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Charette Research Overview

Simple organic molecules are the basic building blocks of an extremely large portion of what is found in nature and in human beings. These three-dimensional architectural masterpieces play a key role not only in the living systems but also in pharmaceuticals and agrochemicals. Furthermore, they frequently constitute the basic units in polymers and nanostructures. The science of organic synthesis is aimed towards developing new ways to generate these precious entities more efficiently and with specific and more varied three-dimensional architectures. Many recent efforts have targeted the development of new environmentally friendly methods that improve the efficiency in which we can make these small building blocks. Despite the dramatic successes of organic synthesis in the last few decades, there still remains much room for improvements on several levels. For example, one cannot always efficiently synthesize everything that is desired, and syntheses of highly complex molecules are time consuming. It is clear that more powerful and general methods of synthesis are needed. Thus, the specific aim of our research program is geared towards the development of new methods for the synthesis of organic molecules through careful control of their three-dimensional architectures. This is a formidable challenge, since atoms within a molecule have the same connectivity but vary only in their three-dimensional relationship. We develop “organic reactions” which act as tools to allow for this desired three-dimensional assembly. Our primary goal is the design and development of new tools (reagents and ligands) that take advantage of the entire periodic table of elements to achieve a given transformation with complete stereocontrol. For example, we are exploring new efficient routes to dihydropyridines, which could be converted to substituted piperidines (important bioactive compounds). The enantioselective cyclopropanation reaction is also a very important area of research since this small building unit is important in natural product synthesis and drug design. The synthesis of natural amino acids, dihydropyrroles and other heterocyclic compounds using efficient catalytic asymmetric methods is also of significant interest to us. Finally, the synthesis of complex natural products is pursued, since this is the ultimate ground to test the efficiency of new synthetic methodologies.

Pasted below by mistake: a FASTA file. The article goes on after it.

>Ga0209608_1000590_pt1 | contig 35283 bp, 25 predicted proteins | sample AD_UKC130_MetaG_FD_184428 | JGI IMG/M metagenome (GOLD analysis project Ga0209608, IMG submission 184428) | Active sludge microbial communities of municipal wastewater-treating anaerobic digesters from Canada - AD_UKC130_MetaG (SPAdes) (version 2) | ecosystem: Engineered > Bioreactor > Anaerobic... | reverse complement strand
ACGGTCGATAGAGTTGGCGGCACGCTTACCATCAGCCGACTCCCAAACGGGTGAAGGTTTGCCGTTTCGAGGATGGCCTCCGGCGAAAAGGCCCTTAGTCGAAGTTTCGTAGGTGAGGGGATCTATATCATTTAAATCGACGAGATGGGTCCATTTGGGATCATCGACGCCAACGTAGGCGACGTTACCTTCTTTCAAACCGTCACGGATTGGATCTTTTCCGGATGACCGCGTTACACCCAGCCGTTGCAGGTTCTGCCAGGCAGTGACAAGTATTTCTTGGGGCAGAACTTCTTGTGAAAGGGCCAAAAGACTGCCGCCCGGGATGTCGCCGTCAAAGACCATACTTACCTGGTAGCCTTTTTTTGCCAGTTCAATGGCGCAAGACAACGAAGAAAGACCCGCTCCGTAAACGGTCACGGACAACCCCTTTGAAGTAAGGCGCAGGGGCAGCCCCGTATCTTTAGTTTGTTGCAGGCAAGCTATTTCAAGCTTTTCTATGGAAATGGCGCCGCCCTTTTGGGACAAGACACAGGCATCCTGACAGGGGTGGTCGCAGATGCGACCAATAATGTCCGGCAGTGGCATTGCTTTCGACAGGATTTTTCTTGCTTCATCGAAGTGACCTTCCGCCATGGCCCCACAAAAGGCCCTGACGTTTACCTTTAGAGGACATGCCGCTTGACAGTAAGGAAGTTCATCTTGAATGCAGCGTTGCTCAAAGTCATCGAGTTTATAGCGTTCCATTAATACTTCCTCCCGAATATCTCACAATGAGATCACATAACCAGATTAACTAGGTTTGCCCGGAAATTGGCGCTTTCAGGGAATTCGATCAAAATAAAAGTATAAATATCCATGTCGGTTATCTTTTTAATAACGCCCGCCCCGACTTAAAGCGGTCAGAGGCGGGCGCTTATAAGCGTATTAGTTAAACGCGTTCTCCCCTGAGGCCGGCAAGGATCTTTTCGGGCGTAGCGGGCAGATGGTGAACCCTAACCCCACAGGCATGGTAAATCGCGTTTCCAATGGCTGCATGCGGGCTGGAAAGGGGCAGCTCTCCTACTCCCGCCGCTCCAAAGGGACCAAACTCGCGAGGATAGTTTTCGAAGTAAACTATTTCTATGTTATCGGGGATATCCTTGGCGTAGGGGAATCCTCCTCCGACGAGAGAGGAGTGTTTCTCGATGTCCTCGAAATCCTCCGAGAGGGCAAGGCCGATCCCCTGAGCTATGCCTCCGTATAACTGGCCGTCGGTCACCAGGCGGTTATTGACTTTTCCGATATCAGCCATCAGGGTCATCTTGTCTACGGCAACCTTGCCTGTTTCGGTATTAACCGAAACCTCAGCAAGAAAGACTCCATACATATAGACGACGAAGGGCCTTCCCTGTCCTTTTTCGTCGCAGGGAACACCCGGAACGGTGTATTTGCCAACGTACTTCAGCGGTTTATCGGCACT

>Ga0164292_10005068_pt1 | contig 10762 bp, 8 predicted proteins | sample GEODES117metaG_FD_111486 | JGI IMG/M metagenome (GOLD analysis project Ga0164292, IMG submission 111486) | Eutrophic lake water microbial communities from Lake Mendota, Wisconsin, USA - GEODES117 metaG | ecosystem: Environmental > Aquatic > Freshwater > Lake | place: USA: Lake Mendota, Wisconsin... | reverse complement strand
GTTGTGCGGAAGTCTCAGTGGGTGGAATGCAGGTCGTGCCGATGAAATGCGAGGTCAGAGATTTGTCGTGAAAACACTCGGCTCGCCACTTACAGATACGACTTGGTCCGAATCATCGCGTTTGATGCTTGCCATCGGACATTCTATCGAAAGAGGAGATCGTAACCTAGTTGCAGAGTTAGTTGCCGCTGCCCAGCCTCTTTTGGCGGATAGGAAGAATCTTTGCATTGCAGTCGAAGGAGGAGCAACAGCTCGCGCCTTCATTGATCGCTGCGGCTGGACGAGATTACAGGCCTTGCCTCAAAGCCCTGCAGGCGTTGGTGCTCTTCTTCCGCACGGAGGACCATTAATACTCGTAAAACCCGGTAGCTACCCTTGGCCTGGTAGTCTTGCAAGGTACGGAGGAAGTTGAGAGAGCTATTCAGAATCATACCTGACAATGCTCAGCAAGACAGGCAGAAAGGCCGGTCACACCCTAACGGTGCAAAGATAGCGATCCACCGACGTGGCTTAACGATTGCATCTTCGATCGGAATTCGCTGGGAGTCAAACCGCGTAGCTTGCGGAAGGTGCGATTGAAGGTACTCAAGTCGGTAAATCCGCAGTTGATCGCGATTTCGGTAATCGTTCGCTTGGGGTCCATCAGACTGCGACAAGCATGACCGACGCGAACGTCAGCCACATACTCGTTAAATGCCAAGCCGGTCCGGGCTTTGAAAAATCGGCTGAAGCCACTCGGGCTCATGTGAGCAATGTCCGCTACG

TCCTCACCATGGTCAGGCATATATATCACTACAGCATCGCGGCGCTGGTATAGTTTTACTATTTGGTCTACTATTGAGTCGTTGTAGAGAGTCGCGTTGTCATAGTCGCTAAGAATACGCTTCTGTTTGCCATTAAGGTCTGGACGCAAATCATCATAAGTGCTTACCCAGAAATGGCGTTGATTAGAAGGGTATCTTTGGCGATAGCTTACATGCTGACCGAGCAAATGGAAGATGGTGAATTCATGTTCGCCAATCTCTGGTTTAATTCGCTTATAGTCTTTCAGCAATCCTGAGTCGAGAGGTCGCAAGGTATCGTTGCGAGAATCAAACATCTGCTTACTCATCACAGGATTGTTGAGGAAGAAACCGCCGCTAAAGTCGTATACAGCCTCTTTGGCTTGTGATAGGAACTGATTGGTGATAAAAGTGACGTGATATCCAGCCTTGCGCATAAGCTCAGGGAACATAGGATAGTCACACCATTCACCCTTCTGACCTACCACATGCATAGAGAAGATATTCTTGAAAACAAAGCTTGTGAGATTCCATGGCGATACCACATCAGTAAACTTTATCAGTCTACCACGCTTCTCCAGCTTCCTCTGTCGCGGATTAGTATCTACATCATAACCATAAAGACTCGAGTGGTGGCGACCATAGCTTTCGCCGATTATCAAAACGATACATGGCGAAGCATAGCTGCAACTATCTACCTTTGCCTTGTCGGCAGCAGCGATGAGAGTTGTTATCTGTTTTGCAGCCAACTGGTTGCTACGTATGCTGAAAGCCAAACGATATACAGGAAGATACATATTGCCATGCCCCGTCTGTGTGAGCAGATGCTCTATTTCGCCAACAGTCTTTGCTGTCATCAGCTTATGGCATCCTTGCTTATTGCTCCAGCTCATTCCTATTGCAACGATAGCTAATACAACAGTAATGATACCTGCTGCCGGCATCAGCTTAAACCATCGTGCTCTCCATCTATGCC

Most of the important molecules found in nature (enzymes, proteins, RNA, DNA, etc.) are chiral and cannot be superimposed upon their mirror image. Yet, these compounds are the most challenging compounds to selectively synthesize due to the inherent similarity between various chemical structures. Normally, when a chiral molecule is produced in the laboratory, the synthesis produces a mixture containing equal amounts of the two forms, but while one form may be beneficial to health, the other may be harmful. We are interested in the development of new chiral reagents and, ultimately, of chiral catalysts to efficiently synthesize new chiral drugs in the form of single enantiomer. The technique used is called “asymmetric catalysis” and is an extremely efficient but still quite underdeveloped way to make one enantiomer. Our research program also aims at developing new and efficient methods for the stereoselective synthesis of compounds containing carbon, hydrogen, oxygen and nitrogen (regio-, chemo-, enantio- and diastereoselective). The proposed methods are selective in such a way that the corresponding structurally related by-products that could be formed in a given chemical reaction are not formed in significant amounts. In order to achieve this, we have to develop more effective tools (reagents) to help us control the specificity of a chemical transformation. The perspective of generating new methods to facilitate access to complex enantiopure products is an extremely important goal. We are concentrating our efforts on the development of new catalysts for cyclopropane formation, for amine synthesis as well as for other pharmaceutically important pharmacophores. The new methods will be highlighted in natural product synthesis. Our CRC Chair is directed towards the stereoselective synthesis of new and potentially bioactive organic compounds by using novel catalytic methods (which speed up the process and make it much more efficient). Those methods should bring significant benefits in many areas, especially in medicine. We develop new tools to speed up drug synthesis and to generate new beneficial chiral molecules. Most drugs are made of chiral molecules, and the molecules are critical intermediates leading to many of the new products in pharmaceutical science, agrichemical science, biology, food science, and materials sciences.

Over the years, we have made significant contributions in the following areas: